In addition when wound as shown in FIG. 12, the top of edge 205 of half length 201 (as viewed in FIG. 11) is affixed to the underside edge of second half length 202 by adhesive 216. Similarly, the upperside of edge 206 (as viewed in FIG. 12) of half length 201 is affixed to the underside of edge 206 of second half length 201 by adhesive 218. The actuator has the preferred axis of piezoelectric activity, if any, oriented parallel to the axis of mandrel 203. Also, it is advantageous to supply the spaces between the film half lengths with a lubricant or soft elestomeric fill, 221 and 222, in those areas not occupied by adhesive (216 and 218).
The application of electric fields to the actuator causes alternate windings to stretch and contract along the axis of mandrel 203 in an accumulative manner to add to one another, to provide a displacement contribution of each turn multiplied by the number of turns, thus providing significant movement of the actuator along the axis of the mandrel as indicated by arrows 130 and 131 of FIG. 11.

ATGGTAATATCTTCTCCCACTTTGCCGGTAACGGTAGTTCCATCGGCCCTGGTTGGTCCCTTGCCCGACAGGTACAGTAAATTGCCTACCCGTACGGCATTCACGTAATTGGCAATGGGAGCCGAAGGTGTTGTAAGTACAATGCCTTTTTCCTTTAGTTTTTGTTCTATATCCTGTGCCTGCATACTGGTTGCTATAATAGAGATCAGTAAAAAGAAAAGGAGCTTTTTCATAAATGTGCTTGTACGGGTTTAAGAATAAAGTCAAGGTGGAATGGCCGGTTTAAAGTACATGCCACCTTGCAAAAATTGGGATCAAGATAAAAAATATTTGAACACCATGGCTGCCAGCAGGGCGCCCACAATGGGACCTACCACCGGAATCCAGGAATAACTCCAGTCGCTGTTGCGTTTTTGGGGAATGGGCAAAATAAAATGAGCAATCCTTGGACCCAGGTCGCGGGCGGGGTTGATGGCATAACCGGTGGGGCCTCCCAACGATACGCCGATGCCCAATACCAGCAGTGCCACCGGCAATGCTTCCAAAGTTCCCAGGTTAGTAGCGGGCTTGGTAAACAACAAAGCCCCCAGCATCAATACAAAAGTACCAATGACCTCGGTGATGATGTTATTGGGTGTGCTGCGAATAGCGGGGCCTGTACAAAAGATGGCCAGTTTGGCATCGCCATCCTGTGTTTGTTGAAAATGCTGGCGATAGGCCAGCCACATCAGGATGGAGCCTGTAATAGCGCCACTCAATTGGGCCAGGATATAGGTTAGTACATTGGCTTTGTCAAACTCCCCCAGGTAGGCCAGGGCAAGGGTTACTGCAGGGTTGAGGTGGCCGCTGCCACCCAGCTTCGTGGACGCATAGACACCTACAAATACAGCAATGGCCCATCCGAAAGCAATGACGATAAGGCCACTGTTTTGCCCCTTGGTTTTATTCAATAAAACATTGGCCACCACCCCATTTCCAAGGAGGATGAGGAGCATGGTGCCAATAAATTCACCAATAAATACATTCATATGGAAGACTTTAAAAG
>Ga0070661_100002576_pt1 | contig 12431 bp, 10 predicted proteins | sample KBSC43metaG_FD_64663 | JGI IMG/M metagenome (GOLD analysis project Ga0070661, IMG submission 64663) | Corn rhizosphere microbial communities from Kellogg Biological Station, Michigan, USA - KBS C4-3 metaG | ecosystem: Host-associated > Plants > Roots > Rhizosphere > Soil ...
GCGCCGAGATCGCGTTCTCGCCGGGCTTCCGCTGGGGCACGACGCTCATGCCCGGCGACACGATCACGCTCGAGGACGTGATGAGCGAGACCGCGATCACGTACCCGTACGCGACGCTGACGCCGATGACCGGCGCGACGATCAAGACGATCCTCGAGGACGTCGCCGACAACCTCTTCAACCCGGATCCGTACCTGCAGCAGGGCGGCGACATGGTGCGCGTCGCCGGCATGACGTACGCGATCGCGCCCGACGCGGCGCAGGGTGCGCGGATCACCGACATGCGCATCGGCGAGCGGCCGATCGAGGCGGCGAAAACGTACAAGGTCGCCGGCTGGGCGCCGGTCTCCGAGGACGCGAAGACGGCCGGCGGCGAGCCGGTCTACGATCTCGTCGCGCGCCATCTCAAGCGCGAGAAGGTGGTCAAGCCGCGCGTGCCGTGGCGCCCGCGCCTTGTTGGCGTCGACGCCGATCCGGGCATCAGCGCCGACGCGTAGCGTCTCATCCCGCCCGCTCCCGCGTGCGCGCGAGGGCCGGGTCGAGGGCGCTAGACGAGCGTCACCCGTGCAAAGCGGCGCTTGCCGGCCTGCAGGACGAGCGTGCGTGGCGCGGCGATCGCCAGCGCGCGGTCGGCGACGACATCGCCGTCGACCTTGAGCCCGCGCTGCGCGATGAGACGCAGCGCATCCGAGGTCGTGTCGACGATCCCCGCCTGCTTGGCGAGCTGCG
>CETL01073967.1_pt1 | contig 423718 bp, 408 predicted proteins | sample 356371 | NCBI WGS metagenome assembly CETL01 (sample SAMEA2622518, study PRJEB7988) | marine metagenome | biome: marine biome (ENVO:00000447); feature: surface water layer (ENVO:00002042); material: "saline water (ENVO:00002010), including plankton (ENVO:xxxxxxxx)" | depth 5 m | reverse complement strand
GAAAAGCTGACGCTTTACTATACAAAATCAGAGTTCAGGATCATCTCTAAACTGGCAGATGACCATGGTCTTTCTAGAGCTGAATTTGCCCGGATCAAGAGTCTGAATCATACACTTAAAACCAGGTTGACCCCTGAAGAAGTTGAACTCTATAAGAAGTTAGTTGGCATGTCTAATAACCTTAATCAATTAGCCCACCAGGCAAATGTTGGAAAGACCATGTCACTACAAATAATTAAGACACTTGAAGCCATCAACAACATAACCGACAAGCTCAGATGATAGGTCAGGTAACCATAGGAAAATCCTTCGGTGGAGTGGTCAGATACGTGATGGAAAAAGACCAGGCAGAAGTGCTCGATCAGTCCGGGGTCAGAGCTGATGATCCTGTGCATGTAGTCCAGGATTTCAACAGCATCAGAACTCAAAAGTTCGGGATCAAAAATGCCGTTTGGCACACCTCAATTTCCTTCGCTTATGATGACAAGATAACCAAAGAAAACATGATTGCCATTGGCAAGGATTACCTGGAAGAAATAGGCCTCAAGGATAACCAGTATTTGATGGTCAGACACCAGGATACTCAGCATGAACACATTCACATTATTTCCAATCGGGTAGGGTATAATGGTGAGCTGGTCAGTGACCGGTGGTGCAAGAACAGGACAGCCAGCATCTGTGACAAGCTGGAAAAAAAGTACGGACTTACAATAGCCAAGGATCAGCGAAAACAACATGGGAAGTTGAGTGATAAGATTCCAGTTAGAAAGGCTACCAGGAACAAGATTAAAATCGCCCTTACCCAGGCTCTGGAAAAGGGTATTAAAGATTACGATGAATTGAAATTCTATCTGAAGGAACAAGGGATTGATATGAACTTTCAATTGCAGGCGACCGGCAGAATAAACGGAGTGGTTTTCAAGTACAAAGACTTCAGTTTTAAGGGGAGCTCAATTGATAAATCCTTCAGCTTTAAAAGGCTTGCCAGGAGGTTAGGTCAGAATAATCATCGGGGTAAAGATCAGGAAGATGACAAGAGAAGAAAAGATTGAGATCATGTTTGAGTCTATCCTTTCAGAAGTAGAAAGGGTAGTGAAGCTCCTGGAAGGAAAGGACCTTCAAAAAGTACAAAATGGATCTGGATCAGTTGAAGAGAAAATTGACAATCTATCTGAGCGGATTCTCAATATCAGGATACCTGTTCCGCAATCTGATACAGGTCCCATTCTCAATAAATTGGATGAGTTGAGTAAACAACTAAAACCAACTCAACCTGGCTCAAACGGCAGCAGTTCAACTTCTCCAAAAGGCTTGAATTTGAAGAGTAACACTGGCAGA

In the variant described, the poling throughout the total length is constant. The required electrode; polarity reversal is made on the outer film end 48a at pads 49a and corresponding pads on end 48b. Alternatively electrode polarity reversal could be done at the film center in the area of the slot 46. Another alternative places constant electrical polarity throughout the film length and inverts the poling direction of length 40a relative to 40b, at or near slot 46 (center).
In either alternative, the result of applying an appropriate voltage results in an axial displacement of piston 45, relative to outer shell 50, as shown (exaggerated) in FIG. 10.
A design option having 30 bifilar turns of PVDF film biased at 30 volts per micron and an active assembly length of 10 cm, yields a theoretical displacement of about 4.1 mm.